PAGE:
Similar issue for Daily Science Fiction. Great platform. Troim does love the daily dose and tries to make Twitter friends with as many of the wonderful authors as possible. Alas, a real world name and address are required for an author account. 

The submissions part being out of reach, Troim keeps up writing shorts anyway, to replicate a proper apprentice author experience as closely as feasible under the particular circumstances. This output is posted as Words-to-go.

Whenever people congregate they constitute a market. Some enthusiastic peddlers of products and services make digestible writing and captivating plots sound like minor ingredients. Troim tends to watch his bitcoin wallet and was surprised to find out how many ways there are to waste money around bad books. It doesn’t make sense to invest in bells and whistles unless the quality of the content is endorsed by a plausible authority….

Smashwords for publishing

As recently as 2016 neither Troim nor the admin had even heard of self publishing platforms, editing services, book cover designers and you-name-the-rest professionals. Steep learning curve. Who’d have thought you could have such heated controversies around publishing options?

Half a year and one health incident later, Smashwords has been declared the platform of choice. A matter of convenience: Finding an  agent willing to convince a publisher to invest editorial resources to straighten out the musings of a non-native English writer with a penchant for niche subjects was always  bound to be a very long shot. This futile effort has now been skipped.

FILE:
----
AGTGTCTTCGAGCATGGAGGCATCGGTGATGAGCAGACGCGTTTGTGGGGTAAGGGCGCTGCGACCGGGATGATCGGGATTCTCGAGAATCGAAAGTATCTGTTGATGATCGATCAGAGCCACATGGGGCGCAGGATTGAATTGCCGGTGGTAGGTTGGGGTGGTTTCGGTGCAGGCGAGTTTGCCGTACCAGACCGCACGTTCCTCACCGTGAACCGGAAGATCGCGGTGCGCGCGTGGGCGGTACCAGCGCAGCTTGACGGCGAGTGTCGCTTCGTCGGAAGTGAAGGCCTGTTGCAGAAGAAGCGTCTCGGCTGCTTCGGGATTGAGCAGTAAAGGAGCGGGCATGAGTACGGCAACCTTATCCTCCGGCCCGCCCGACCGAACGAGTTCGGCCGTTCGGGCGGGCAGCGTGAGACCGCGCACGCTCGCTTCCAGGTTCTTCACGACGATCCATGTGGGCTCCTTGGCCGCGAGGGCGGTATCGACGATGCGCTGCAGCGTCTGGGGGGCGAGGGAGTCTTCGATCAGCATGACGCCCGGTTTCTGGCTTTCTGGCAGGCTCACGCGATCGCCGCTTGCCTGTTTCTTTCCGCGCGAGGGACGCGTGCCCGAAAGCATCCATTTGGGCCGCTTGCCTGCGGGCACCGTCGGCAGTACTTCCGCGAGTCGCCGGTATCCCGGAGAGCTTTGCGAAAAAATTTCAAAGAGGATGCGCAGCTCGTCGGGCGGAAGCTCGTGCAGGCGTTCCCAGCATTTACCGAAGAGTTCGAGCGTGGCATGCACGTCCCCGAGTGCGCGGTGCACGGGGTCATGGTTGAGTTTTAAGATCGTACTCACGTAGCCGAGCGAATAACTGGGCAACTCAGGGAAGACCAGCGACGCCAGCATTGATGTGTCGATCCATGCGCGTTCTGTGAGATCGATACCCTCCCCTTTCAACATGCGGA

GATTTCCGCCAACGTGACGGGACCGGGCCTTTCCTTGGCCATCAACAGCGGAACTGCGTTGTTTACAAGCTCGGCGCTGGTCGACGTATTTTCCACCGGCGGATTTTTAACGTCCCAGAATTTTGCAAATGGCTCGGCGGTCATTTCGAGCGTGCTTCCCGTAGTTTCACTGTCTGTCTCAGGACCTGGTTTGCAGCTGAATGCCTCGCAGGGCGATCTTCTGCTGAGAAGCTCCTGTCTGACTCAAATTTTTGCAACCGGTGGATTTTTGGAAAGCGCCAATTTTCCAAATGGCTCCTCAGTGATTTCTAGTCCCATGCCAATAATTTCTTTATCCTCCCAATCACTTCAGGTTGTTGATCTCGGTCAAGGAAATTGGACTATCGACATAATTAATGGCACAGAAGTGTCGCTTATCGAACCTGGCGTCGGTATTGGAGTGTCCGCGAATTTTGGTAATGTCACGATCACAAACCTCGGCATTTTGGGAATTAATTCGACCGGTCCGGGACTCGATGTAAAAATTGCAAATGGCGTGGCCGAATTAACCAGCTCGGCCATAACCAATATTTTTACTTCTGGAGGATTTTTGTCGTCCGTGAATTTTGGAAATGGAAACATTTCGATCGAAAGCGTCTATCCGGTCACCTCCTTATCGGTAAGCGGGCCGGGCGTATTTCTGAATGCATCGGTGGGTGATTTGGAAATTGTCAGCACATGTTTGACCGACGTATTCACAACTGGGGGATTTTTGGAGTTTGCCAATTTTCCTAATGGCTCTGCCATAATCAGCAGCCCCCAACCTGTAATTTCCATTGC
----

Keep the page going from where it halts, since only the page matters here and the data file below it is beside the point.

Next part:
So far the easy steps, now to the hard part:

Quest to write slightly less badly

Having intuitively written Plugger Stuff in what Troim now has learned to consider the most simple of narrator perspectives, a dialogue heavy chronologically straight first person (fairy) tale by the least spiky of the characters, before daring to aim for something altogether more complex in Think-o-mat, Troim is fascinated by all the good writing practice advice available in the author universe. There is a toolbox. There are good practice rules. You can even attend workshops, if you fancy outing yourself.

What if – Writing Exercises for fiction writers” by Anne Bernays and Pamela Painter has been promoted to as close to bible status as it’s going to get with an atheist. Think-o-mat and 1kYears have hopefully benefitted from as much implementation of all the sound advice as a third language author with a tendency for sequential mannerisms can manage. 

Lots of excellent advice is also provided on LinkedIn. So much to take into consideration, such a lot to learn – a never-ending story.

Using checklists in his day job, Troim appreciates them even more for novel tasks. Especially this one, discovered on LinkedIn: Ten Self-editing Tips by Debbie Bourke.

Quest posts will keep visitors of this site updated on both a lot of dire doubts and the occasional success. Motto: There can be progress, it’s always possible to improve your writing, even at the lowest level of achievement.